My Sunday column on legendary Hoosier James Dean, his love of racing and a new docu-drama film about Dean's life getting its Chicago premiere June 7 at Gene Siskel Film Center of the School of the Art Institute of Chicago, prompted the following from reader Lee Raskin:
"Hello Mr. Potempa: A nice 'twist' to the new 'Joshua Tree, 1951' movie about an experimental James Dean. BUT you could have been more precise in your background and history of Dean, especially if you did a bit more fact checking from more up-to-date sources. For example...you write 'Dean hailed from Fairmount, Ind. Actually, Mr. Potempa, James Dean was born in Marion, Ind.
And your reference to David Dalton's book 'The Mutant King,' published in 1974, contains stale information about Dean's fatal accident. You mentioned, 'According to Wutherich (Dean's car mechanic who was in the car with him the day of the fatal car crash), who was thrown from the car, Dean's last words were "That guy up there's gotta stop; he'll see us." The driver of the Ford was a 23-year-old college student, who escaped the accident with only a bruised nose. Jimmy, trapped in the seat behind the wheel, his head practically severed from his body, died instantly at 5:45 p.m.'
But actually, Mr. Potempa, Rolf Wutherich, Dean's riding mechanic, in his deposition to the States Attorney following the accident, said he could not recall any of the details leading up to immediately before or after the accident. He doesn't recall Dean saying anything at all. Author Dalton made it up. Dean was trapped in the Porsche Spyder because his left foot was entangled (crushed) between the clutch and brake pedal assembly. His seat was ripped out of the car and flung to the ground. Dalton also made up: Dean's head (was) practically severed from his body. It's another example associated with The James Dean Curse, a embellished factoid that continues to be reprinted by those who haven't stayed current with the real facts.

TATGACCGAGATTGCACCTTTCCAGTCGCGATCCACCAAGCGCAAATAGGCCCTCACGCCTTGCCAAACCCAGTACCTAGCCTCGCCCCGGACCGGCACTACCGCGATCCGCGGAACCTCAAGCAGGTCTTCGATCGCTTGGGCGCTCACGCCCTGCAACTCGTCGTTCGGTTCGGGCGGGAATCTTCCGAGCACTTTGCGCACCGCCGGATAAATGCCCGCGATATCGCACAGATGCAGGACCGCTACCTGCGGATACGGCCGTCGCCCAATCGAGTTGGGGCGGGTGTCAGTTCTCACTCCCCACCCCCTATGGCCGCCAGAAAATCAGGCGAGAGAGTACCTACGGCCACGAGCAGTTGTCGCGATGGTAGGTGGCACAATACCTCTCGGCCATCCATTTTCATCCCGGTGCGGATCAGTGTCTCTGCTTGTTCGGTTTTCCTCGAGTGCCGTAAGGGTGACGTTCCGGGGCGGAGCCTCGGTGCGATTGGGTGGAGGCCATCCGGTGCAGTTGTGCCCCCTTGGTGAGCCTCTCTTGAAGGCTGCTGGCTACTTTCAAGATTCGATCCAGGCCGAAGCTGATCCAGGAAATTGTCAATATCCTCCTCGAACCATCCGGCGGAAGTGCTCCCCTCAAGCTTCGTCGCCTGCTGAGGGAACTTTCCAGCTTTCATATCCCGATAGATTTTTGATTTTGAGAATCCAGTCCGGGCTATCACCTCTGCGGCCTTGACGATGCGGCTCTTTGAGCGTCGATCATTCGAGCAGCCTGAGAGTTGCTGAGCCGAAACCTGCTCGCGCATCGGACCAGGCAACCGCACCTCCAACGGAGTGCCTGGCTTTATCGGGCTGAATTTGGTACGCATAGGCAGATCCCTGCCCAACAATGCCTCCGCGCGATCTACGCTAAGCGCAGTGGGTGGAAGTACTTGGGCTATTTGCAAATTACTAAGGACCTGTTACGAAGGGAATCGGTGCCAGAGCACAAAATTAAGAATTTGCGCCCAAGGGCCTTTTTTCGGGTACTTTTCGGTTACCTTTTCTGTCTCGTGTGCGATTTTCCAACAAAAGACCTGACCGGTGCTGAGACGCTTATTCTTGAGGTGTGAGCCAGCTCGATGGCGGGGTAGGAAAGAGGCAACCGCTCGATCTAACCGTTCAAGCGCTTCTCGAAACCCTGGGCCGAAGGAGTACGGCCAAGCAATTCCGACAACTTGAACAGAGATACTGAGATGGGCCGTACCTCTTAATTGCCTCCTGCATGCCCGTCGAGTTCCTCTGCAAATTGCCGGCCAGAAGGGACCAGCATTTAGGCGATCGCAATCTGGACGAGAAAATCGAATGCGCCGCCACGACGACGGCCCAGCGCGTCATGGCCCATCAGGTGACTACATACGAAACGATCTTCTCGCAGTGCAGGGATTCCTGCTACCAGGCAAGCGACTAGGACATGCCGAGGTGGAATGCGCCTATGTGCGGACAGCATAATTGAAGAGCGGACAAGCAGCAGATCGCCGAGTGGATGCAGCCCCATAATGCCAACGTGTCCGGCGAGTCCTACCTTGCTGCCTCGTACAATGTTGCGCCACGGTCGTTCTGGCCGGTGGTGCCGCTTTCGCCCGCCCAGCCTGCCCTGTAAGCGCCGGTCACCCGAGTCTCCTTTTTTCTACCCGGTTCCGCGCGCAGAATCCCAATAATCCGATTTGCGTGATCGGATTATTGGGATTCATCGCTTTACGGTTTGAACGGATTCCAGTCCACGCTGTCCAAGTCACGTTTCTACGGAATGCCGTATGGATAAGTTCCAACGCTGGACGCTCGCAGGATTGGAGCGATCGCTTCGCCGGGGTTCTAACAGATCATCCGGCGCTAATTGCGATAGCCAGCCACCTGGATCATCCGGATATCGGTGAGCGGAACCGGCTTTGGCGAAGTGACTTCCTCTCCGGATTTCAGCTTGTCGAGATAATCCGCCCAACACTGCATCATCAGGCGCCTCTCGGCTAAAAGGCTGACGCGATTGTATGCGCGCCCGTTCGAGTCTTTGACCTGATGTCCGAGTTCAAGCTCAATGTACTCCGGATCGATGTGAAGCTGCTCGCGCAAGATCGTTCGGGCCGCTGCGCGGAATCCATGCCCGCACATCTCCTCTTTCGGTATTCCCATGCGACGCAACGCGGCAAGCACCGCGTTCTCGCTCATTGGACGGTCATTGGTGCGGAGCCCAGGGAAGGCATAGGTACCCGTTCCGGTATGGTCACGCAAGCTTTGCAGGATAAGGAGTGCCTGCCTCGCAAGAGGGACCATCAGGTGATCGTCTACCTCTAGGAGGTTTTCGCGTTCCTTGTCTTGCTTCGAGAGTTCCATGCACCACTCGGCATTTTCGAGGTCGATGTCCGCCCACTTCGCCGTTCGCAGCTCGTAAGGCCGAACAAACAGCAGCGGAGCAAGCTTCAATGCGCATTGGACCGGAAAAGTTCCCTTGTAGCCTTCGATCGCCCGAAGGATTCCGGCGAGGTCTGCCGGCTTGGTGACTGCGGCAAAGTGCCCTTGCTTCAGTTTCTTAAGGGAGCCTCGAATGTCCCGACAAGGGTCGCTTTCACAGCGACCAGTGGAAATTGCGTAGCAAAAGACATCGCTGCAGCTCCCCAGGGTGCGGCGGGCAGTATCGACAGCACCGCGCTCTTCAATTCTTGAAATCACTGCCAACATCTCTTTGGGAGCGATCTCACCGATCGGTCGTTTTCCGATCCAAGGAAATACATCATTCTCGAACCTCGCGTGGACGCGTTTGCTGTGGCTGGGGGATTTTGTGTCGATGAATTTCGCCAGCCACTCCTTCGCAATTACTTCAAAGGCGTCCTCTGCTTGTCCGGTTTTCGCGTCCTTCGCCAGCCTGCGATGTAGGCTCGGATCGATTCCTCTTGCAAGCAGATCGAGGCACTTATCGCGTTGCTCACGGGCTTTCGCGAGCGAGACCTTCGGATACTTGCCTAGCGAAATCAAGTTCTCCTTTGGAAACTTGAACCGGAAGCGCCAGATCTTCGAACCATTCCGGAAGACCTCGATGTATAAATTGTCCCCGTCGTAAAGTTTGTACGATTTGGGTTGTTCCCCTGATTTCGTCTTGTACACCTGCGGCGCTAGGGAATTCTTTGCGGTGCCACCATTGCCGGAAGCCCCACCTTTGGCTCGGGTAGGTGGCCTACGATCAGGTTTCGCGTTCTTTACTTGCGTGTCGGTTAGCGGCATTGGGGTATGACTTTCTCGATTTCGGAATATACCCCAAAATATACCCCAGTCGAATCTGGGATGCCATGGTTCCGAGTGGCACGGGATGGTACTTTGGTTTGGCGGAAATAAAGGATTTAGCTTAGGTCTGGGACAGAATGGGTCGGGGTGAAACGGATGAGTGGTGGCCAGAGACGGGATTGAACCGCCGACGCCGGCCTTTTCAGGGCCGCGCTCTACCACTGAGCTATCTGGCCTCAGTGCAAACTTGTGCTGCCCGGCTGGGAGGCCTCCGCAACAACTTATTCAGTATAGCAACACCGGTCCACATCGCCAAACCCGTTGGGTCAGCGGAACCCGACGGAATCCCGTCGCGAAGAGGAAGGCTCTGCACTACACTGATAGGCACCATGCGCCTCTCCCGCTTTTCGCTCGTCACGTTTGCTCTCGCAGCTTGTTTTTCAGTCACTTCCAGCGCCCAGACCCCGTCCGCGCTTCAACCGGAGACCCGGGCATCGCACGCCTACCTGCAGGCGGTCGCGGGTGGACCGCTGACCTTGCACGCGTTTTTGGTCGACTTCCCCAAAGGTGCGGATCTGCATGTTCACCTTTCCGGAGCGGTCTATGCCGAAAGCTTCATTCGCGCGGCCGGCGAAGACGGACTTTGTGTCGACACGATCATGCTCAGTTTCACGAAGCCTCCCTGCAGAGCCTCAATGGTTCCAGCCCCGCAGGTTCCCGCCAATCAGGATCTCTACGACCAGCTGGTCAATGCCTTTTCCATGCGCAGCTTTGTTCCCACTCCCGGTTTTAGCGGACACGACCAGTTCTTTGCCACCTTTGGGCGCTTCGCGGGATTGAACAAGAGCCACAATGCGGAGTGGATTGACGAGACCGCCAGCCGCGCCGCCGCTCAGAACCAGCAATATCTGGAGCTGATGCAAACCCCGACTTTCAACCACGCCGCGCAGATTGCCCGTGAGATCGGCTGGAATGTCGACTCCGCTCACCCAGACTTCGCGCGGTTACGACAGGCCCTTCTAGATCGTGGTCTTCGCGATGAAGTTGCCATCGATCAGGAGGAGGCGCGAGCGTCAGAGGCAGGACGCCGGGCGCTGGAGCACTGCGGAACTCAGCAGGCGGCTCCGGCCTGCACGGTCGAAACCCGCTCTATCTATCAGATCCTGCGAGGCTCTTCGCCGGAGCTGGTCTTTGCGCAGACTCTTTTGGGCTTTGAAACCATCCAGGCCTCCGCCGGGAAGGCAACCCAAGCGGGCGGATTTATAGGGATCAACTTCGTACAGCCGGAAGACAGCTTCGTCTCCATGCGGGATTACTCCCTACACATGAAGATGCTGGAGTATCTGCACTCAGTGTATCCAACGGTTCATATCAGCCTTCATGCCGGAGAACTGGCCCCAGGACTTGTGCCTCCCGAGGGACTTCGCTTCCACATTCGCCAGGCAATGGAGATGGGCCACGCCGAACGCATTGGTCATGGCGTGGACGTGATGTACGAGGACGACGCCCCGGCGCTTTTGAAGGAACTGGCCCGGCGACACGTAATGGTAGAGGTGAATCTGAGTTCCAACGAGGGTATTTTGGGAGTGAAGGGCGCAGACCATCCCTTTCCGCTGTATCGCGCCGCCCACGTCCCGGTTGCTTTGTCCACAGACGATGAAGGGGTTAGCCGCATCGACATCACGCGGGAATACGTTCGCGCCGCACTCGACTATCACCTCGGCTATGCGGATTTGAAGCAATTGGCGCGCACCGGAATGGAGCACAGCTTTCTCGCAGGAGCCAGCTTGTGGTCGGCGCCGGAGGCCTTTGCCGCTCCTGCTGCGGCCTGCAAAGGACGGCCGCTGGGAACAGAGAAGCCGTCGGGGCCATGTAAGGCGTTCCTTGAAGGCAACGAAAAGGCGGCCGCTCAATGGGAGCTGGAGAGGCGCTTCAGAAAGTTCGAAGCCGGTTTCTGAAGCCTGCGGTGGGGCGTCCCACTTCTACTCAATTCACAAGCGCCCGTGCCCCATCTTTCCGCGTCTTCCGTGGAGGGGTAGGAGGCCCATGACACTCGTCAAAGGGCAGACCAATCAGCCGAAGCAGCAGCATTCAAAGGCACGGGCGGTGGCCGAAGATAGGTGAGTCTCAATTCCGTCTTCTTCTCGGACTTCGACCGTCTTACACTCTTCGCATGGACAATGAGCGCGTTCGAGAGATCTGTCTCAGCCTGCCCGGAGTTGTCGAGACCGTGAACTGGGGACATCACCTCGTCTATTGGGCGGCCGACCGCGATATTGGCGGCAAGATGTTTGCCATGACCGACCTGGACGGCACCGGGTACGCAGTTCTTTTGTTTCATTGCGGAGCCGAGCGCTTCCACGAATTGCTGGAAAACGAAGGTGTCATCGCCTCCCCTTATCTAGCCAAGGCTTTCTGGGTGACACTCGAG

You should take a look at recent published books like 'James Dean At Speed' (2005), and 'History's Greatest Automotive Mysteries, Myths, and Rumors Revealed,' for the chapter 'James Dean's Killer Porsche' written by Preston Lerner/Matt Stone (2012) and the most recently updated/edited Wikipedia page for James Dean, with published accounts of his background, acting career, racing endeavors, the accident and the aftermath of the 'Little Bastard Porsche Spyder.'
I hope for your next piece on James Dean, you will take a few more moments to explore and share all new information that has surfaced from the Dean archivists who continue to sniff out the facts. Very truly, Lee Raskin of Baltimore, Maryland; Porsche/James Dean Historian/Author/Producer."